Intex 16’x32’x52” Pool Install ~ A Father’s Day Weekend Project ~DIY~

What’s up strangers? How has everyone been doing’? Fan-frikken-tastic I hope!! Dang, it’s been awhile since I cruised the Hive-O-sphere let alone make a DIY post or any post at that. I have been able to squeeze a Buzz in here or there… yes both kinds 😉😉. I spent Father’s Day weekend getting our new pool all setup. Let’s just say on Monday I went to work to rest… what a chore that was getting this monster setup! I’m just super thankful for access to a mini excavator and a 5 yard dump truck. That saved a ton of time and labor. Also a brother in law willing to come help.


Our old pool was a 9’x18’x48” and it was just too small. With the 4 of us in there and the kids going nuts, how was Mama Splatts suppose to enjoy some floaty time??? Plus the main rails were rusting and crumbling into the pool… not good. So I turned to a classic motto, ”Go Big or Go Home”. The 12’x24’x52” didn’t seem much bigger when I marked it out in the grass. Then after checking the price difference between it and the 16’x32’x52” Intex above ground pool… it was a no brainer. So I went with the big one. Because… why not???

After getting the size of the pool marked out in the grass and parallel to the house, I had to rip out a bunch of grass.


Then it was off to the city dump to get rid of it. There was 2,600 pounds of grass on the back of my truck. I had to hand load it on the truck because I didn’t want to tear up the grass in the back yard with the mini excavator. Driving back and forth across the yard repeatedly would destroy the grass.


Since the yard slopes away from the house I needed to pull some dirt towards the back of the yard in order to make it level. Using a laser and grading stick I checked all over the area to make sure I didn’t have any big bumps or holes. Then I went over the whole area with a compactor. I’m lacking some photos of the process because I was in Go-Mode. Just getting work done!!

After compacting, I used the laser to setup a perimeter that was perfectly level. The level of the sand will be at the bottom of the 2x4’s. So in order to ensure that the sand is level the whole length of the area, I used a 2x4 and attached chunks of wood on the ends. These chunks of wood will slide along the top of the rails.


Then my brother in law and I slid the 2x4 along perimeter rails leveling the salad all the way across. This sand sure tore our knees up. It’s called concrete sand and it’s more coarse than playground or beach sand. 6,000 pounds of sand were used to spread about a 2 inch layer over the area of the pool


Then using a plate compactor, we went over the whole area 5-6 times. All the while spraying all the sand down with water. Adding a good amount of water is what makes for good compaction of the sand. We compacted the sand so good that you can walk all over it and not leave a foot print. Next was to assemble the pool. It was a pretty straight forward process and yes, we used the instructions… Then it was time to start adding water… 15,000 gallons to be exact. I’m sure glad I have a flat yearly rate for my water.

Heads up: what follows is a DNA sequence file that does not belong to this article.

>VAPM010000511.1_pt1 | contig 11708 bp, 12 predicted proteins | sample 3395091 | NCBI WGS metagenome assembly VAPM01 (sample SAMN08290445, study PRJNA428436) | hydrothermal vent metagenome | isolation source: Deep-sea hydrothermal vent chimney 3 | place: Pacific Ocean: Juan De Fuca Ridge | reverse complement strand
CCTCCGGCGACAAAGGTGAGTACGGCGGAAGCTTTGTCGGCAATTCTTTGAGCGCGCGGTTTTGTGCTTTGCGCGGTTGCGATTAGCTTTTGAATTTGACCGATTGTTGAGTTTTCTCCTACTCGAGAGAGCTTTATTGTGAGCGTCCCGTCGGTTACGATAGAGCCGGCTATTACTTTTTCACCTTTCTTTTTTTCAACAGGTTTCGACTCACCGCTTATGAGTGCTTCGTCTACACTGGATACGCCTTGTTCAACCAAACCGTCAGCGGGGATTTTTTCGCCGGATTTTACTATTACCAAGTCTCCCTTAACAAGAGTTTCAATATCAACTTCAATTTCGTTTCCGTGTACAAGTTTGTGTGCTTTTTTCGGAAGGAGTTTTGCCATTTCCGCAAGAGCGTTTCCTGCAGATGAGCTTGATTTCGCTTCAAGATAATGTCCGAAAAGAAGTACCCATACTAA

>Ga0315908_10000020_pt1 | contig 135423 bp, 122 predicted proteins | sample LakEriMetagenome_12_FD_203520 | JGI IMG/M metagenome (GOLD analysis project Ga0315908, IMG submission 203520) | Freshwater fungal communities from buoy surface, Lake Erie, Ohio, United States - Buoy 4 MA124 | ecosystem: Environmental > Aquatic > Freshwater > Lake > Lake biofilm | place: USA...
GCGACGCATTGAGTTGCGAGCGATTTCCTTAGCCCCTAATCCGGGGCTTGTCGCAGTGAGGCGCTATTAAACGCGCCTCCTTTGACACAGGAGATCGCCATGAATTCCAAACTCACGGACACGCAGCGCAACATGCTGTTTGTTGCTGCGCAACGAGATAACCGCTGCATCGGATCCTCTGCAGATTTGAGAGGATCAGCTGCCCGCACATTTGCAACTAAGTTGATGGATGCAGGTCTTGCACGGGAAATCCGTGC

After getting around 6 inches of water in the pool, we pulled all the legs tight and smoothed out as many wrinkles as we could. The legs themselves need extra support and can’t just rest on the sand. Once the pool is filled and the kids start getting wild, the water sloshing around will wiggle the legs into the sand. So we had to go around to each leg and add a 9”x18” concrete blocks under each leg.


We started by digging enough sand out so the top of the block was level with the sand. Then we leveled out the block in both directions. One leg at a time we worked our way all the way around the pool. This seemed to take forever!!! One block at a time…


As I filled up the pool using the hose, I also used my DIY Solar water heater to add some 110F water to the pool. The water coming from the hose is right at 70F and on a 95F day I was getting around 110F water out of it. Granted it’s not a full flow of water coming through the heater but it still helps.

I need to cover the other one to help hold the heat in

Last night the pool was 85F which made night swimming that much better. In the up coming weeks I am going to PVC pipe all the water lines from the pump and filer. I’m also going to add a way to circulate the pool water through the solar heater. That way I will be heating 80-85F water instead of 70F water. This should help prolong the summer fun in the pool. I also need to build some type of border around the pool to keep the sand in place. Then we plan on adding some river rock around the outside of the pool to make it look that much nicer. Plus it will keep sand from getting into the pool. So this project is still far from compete but at least we have a way to keep cool and have fun right in our backyard.



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